Whose Ozone Is It?

See allHide authors and affiliations

Science  03 Nov 2000:
Vol. 290, Issue 5493, pp. 903
DOI: 10.1126/science.290.5493.903a

The U.S. Environmental Protection Agency has recently proposed tougher ozone standards that currently are not met in many areas of the United States. Concern has been raised that the standards may not be achievable because background ozone may reach concentrations that are almost half of the new standard. This background ozone includes intercontinental pollution that may be transported over the entire northern mid-latitudes. Lin et al. have examined the long-term trend in ozone background in surface air over the United States from 1980 to 1998 by analyzing hourly ozone observations for a large ensemble of rural sites. They observe an increase in the low end of the ozone probability distribution, which they attribute to increased background concentrations. The increase is largest in the spring and may reflect more efficient pollutant transport at northern mid-latitudes during this season. However, the geographical distribution of the ozone trends is not consistent with Asian pollution. — JU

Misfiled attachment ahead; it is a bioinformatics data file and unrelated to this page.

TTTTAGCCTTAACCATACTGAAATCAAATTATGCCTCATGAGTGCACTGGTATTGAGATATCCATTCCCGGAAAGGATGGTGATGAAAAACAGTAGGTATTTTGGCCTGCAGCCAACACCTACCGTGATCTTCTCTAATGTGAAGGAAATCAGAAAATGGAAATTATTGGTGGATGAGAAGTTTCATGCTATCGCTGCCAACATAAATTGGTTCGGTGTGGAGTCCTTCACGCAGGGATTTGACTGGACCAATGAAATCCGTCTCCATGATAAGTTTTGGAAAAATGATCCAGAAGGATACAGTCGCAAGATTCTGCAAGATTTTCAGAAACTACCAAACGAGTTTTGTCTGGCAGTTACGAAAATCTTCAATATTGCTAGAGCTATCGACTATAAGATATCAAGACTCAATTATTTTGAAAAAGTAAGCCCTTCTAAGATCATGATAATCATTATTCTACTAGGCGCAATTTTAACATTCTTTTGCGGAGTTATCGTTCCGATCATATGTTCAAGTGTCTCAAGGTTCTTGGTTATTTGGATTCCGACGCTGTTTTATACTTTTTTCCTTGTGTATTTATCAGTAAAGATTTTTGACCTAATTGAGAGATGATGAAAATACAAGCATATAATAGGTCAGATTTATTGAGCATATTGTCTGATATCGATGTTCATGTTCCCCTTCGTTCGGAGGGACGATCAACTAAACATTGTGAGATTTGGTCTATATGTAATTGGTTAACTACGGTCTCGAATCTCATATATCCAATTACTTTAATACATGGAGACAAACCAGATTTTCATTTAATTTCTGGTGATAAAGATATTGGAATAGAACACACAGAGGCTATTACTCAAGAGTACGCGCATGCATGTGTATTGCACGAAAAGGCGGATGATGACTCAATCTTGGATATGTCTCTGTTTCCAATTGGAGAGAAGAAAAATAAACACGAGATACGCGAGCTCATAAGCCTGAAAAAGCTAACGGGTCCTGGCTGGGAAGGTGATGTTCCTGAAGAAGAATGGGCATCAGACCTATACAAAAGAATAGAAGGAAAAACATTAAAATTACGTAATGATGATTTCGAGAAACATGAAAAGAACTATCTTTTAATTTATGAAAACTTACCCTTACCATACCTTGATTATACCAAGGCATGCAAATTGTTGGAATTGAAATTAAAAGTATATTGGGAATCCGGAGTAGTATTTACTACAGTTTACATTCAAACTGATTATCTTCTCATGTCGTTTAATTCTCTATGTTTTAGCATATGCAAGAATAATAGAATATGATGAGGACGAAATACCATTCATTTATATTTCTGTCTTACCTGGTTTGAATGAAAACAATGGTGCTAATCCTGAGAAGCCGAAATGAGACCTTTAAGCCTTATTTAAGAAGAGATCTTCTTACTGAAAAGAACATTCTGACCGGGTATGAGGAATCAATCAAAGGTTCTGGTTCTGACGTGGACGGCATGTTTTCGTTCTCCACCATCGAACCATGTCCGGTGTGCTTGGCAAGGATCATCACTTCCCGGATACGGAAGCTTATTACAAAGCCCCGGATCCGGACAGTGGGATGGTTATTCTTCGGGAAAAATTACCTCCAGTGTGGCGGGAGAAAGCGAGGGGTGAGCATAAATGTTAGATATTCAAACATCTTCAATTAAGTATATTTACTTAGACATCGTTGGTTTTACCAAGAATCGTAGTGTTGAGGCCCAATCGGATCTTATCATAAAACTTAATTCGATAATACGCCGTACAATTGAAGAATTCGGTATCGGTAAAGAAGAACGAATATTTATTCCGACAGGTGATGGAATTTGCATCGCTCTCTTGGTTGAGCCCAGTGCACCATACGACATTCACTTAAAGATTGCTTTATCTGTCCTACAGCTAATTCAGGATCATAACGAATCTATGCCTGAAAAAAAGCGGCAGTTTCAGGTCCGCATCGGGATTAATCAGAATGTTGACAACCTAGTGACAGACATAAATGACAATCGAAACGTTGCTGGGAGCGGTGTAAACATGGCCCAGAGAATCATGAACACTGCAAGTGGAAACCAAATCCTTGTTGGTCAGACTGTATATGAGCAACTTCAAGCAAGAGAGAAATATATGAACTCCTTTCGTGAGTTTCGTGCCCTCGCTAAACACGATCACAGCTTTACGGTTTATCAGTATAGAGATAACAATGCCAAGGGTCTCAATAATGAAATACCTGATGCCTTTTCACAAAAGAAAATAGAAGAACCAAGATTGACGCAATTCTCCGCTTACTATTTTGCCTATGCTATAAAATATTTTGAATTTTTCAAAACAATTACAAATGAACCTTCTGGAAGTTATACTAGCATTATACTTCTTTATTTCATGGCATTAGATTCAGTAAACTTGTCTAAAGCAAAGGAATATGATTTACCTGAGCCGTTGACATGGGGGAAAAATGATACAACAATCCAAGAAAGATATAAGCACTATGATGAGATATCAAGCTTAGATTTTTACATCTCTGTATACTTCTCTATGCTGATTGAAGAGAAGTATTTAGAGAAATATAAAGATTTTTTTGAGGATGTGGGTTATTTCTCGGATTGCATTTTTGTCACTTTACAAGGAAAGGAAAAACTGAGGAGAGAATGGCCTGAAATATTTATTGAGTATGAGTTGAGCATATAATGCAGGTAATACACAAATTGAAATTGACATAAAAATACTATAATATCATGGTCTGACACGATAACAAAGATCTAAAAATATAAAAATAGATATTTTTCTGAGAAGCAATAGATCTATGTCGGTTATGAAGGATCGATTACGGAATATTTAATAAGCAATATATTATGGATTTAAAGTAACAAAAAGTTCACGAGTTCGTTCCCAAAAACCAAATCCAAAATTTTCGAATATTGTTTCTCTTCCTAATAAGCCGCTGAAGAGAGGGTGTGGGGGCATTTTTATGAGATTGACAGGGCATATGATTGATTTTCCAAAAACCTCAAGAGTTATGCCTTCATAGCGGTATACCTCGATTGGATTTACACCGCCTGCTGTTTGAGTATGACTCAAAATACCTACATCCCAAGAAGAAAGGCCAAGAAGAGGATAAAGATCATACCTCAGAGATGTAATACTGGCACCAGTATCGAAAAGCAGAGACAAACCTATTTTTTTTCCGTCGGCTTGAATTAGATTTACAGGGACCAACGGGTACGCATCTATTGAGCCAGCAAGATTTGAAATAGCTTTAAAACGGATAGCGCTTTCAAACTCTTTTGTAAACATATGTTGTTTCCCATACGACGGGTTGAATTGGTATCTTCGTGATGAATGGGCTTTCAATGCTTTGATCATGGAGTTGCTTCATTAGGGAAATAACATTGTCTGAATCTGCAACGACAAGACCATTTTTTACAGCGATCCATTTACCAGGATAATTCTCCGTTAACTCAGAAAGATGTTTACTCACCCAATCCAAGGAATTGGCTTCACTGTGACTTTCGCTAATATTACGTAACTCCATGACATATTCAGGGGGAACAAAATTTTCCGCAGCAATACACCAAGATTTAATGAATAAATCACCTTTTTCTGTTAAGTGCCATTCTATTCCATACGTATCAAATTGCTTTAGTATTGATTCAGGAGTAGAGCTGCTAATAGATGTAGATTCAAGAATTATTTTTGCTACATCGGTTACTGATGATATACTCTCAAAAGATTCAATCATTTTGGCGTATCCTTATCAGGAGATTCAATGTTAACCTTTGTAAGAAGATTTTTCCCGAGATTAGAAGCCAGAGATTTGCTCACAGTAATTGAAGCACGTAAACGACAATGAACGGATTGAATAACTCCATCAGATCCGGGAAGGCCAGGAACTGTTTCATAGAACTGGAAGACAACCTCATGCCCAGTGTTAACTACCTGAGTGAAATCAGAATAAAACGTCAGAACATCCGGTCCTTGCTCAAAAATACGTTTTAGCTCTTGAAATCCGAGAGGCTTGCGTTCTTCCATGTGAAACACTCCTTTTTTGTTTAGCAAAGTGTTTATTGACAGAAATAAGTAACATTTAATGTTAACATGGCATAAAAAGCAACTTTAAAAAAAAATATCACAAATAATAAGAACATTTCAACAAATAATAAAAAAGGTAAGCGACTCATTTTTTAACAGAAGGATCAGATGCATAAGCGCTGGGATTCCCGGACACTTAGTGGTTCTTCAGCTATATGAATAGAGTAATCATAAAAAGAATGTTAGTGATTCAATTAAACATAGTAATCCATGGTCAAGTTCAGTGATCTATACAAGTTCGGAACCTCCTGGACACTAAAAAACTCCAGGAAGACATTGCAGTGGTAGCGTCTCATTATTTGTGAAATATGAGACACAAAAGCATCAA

Geophys. Res. Lett.27, 3465 (2000).

Navigate This Article